I remember an old story about a 10-year-old boy who went into a hotel coffee shop and sat at a table. A waitress put a glass of water in front of him. The boy asked, “How much is an ice cream sundae?” The waitress replied, “Fifty cents.” ( It is an old story!)
The little boy pulled his hand out of his pocket and studied the coins in it. “Well, how much is a plain dish of ice cream?” he inquired. People were waiting for a table and the waitress was growing impatient. “Thirty-five cents,” she said, brusquely.
The little boy again counted his coins. “I’ll have the plain ice cream,” he said. The waitress brought the ice cream, put the bill on the table and walked away. The boy finished the ice cream, paid the cashier and left.
When the waitress came back, she held back tears as she wiped down the table. There, placed neatly beside the empty dish, were two nickels and five pennies. He couldn’t have the sundae, because he wanted to have enough left to leave her a tip.
I want to write about the need for you to count your coins and so you can decide how much of your money you will ‘place neatly beside the empty dish.’
Most of the money you give will be used to keep the staff, all of whom are here to serve. Our canvass team is providing the naked details. The bottom line is that we need more money next year than we got last year. The budget needs to be balanced.
Without an increase in pledges – promises to contribute beginning July 1st, our fiscal year – we’ll have to cut staff. Our congregation is thriving, in great measure because of the staff who serve in a variety of ways. If you’re paying attention you know what happens here seven days a week, with Ed’s amazing music program, the religious education work done by Perry, Jamie and Lily, David’s social justice work, John and Jan in the office, and the dedicated work of our sexton, Bobby.
No one is suggesting that you give more than you can afford, but a responsible pledge may mean deciding between a sundae and a plain dish of ice cream. The boy in that story made his decision, and the decision he made added fifteen cents to the waitress’s tips for the day, but it also added something less tangible, but more important, to his life.
“Who does a good deed is instantly ennobled,” is the way Emerson put it. How would you describe it? What is that thing, in you? It’s about generosity. Not money, only. But a way of living one’s life, a way of creating one’s life, of becoming the kind of person you want to be, and need to be.
I hope, for your sake and for the sake of our congregation that you’ll make a generous and responsible pledge to help support our work in the coming year. The staff – the waiters and waitresses who are serving you – depend on it.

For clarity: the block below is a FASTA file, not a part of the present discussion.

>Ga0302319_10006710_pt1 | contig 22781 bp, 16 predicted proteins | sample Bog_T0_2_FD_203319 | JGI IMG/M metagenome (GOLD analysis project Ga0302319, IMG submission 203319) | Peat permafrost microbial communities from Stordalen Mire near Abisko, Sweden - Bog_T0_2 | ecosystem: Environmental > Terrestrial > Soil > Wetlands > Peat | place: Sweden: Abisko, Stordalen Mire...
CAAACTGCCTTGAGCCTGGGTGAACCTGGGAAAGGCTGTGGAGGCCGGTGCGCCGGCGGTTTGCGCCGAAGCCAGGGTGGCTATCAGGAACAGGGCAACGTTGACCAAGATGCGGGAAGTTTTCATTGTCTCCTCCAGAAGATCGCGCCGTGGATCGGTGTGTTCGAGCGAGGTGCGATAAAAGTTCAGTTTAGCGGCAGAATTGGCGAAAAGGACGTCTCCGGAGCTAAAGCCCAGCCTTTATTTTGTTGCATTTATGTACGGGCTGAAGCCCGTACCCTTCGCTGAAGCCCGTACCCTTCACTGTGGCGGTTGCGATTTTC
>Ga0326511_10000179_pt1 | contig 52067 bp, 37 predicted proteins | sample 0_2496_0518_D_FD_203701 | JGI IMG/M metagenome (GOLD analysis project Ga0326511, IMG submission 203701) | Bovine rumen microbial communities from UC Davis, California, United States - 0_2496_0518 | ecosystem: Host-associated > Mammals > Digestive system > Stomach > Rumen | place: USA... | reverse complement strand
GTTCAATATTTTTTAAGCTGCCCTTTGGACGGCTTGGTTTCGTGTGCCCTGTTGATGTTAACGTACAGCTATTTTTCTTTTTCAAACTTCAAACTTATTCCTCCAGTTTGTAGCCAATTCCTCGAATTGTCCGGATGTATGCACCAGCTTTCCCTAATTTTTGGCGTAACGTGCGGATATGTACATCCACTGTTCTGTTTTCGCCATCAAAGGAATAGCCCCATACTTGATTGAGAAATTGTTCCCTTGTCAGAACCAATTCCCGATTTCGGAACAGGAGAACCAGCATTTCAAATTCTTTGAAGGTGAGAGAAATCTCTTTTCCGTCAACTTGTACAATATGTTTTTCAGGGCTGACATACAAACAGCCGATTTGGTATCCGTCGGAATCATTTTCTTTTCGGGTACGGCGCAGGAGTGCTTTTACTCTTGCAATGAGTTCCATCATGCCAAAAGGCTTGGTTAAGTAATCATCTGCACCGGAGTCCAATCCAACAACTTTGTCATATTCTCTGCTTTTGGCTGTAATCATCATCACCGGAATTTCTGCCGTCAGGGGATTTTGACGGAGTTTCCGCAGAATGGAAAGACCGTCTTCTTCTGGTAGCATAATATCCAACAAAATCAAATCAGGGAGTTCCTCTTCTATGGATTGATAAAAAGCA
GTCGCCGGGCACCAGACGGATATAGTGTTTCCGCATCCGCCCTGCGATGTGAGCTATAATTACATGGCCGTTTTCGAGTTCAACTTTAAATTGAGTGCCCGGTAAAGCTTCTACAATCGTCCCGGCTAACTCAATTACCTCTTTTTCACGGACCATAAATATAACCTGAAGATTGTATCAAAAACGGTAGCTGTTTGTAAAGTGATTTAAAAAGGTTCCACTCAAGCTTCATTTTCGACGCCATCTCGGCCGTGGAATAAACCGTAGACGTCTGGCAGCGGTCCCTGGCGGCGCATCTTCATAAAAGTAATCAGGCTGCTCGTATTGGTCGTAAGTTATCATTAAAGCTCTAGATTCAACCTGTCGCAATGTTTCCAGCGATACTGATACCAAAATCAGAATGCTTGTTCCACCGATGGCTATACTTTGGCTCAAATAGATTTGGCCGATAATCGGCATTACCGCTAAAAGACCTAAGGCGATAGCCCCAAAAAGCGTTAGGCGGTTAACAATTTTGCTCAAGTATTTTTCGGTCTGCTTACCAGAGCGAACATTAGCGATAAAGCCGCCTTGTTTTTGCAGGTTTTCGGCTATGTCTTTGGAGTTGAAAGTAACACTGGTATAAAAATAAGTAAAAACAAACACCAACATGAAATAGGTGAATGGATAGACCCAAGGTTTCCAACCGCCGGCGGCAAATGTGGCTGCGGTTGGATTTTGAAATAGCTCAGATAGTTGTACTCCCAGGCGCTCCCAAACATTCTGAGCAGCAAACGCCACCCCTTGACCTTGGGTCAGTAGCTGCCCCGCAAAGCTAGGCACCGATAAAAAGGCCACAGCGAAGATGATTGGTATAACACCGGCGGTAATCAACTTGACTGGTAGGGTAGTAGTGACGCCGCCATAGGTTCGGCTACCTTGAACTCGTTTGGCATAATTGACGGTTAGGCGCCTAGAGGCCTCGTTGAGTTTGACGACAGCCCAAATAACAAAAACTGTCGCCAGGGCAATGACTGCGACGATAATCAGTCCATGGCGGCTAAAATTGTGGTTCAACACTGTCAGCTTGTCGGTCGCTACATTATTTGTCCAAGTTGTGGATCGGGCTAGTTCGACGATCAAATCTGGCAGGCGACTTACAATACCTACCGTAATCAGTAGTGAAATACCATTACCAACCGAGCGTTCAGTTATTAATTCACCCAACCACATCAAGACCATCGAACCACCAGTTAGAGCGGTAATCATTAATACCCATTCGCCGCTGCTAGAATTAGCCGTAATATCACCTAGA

On their behalf, and mine, I want to thank you. Your generosity is deeply appreciated.
An allegory is a story in which characters represent abstract ideas or principles. Here’s an interesting allegory about two characters, Truth and Story. Truth walked into a village, naked. The local inhabitants started cursing at him, calling him names, and they chased him out of the village.
Truth walked along the road to the next town. They spit at him and cursed and drove him out of town. He walked, lonely and sad, down the empty road, until he reached the next town, still hoping to find someone who was happy to see him, who would embrace Truth with open arms.
So he walked into the third town, this time in the middle of the night, hoping that dawn would find the townsfolk happy to see him in the light of a new day. But as soon as the townsfolk’s eyes lit upon him they ran to their homes in fear of him.
Truth ran off and hid out in the woods, crying, and cleaning off the garbage that had been thrown at him. Later he returned to the edge of the woods, when he heard laughter and gaiety, singing and applause. He saw the townsfolk applauding as STORY entered the town. They brought out fresh meats and soups and pies and pastries and offered them all to STORY, in his colorful costume as he smiled and enjoyed their love and appreciation.
Come twilight, TRUTH was sulking and sobbing at the edge of the woods. The townsfolk disdainfully ignored him, but STORY came out to see for himself. TRUTH told STORY how all the townsfolk mistreated him, how sad and lonely he was, how much he wanted to accepted and appreciated.
STORY looked TRUTH in the eyes and said, “Of course they all reject you. Nobody wants to look at the naked truth.”
So STORY gave TRUTH brilliant, beautiful costumes to wear. And they walked into the town together, TRUTH with STORY. And the townspeople greeted them with warmth and love and appreciation, for TRUTH wrapped in STORY’s clothing is a beautiful thing and easy to behold.
And ever since then, TRUTH and STORY travel together, and they are always accepted and loved. And that’s the way it was and the way it is and the way it will always be.
“We make a living by what we do; we make a life by what we give.” Winston Churchill
“The important thing is not to stop questioning. Curiosity has its own reason for existing. One cannot help but be in awe when he contemplates the mysteries of eternity, of life, of the marvelous structure of reality. It is enough if one tries merely to comprehend a little of this mystery every day. Never lose a holy curiosity.” Albert Einstein